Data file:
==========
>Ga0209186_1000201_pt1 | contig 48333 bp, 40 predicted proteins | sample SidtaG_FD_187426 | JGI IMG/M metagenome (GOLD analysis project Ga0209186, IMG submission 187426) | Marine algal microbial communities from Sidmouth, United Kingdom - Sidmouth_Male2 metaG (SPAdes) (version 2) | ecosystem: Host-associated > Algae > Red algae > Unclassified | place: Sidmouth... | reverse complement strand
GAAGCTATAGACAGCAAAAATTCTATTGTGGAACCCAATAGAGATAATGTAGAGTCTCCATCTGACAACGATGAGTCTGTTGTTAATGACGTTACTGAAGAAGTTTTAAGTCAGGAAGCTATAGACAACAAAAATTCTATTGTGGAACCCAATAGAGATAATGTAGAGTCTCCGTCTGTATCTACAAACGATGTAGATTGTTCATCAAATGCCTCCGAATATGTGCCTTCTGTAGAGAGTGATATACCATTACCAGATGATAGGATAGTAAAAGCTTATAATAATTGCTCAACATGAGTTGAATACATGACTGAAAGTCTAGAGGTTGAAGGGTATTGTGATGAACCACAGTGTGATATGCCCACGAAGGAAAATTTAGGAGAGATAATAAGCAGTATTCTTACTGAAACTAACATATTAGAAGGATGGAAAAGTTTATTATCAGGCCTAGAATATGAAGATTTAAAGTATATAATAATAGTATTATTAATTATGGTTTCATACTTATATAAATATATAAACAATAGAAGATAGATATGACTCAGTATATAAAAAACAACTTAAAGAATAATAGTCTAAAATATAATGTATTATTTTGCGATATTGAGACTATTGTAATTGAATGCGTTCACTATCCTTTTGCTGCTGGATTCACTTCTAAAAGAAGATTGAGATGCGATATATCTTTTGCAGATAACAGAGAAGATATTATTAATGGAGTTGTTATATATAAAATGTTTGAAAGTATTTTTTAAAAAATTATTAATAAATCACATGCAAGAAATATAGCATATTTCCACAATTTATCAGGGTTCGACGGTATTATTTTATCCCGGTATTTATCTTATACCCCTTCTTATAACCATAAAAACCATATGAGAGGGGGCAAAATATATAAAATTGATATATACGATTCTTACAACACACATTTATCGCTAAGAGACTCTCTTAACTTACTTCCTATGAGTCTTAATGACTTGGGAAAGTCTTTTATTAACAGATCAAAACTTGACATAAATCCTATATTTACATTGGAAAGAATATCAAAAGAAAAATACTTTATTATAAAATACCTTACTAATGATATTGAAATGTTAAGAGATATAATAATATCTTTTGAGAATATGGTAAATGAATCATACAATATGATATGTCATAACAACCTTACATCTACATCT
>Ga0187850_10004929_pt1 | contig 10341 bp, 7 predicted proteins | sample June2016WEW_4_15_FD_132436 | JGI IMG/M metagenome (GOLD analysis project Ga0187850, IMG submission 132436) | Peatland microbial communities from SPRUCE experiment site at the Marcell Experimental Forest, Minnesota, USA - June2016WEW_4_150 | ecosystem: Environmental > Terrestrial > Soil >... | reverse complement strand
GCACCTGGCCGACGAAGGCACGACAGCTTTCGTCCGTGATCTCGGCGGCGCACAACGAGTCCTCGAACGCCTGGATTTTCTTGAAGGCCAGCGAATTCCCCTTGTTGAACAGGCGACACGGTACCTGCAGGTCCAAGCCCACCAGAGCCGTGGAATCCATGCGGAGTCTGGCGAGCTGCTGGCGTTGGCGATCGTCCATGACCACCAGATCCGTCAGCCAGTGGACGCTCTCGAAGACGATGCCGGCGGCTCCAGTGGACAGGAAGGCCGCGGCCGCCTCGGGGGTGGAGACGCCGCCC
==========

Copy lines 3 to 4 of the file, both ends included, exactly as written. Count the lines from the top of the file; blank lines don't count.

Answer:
>Ga0187850_10004929_pt1 | contig 10341 bp, 7 predicted proteins | sample June2016WEW_4_15_FD_132436 | JGI IMG/M metagenome (GOLD analysis project Ga0187850, IMG submission 132436) | Peatland microbial communities from SPRUCE experiment site at the Marcell Experimental Forest, Minnesota, USA - June2016WEW_4_150 | ecosystem: Environmental > Terrestrial > Soil >... | reverse complement strand
GCACCTGGCCGACGAAGGCACGACAGCTTTCGTCCGTGATCTCGGCGGCGCACAACGAGTCCTCGAACGCCTGGATTTTCTTGAAGGCCAGCGAATTCCCCTTGTTGAACAGGCGACACGGTACCTGCAGGTCCAAGCCCACCAGAGCCGTGGAATCCATGCGGAGTCTGGCGAGCTGCTGGCGTTGGCGATCGTCCATGACCACCAGATCCGTCAGCCAGTGGACGCTCTCGAAGACGATGCCGGCGGCTCCAGTGGACAGGAAGGCCGCGGCCGCCTCGGGGGTGGAGACGCCGCCC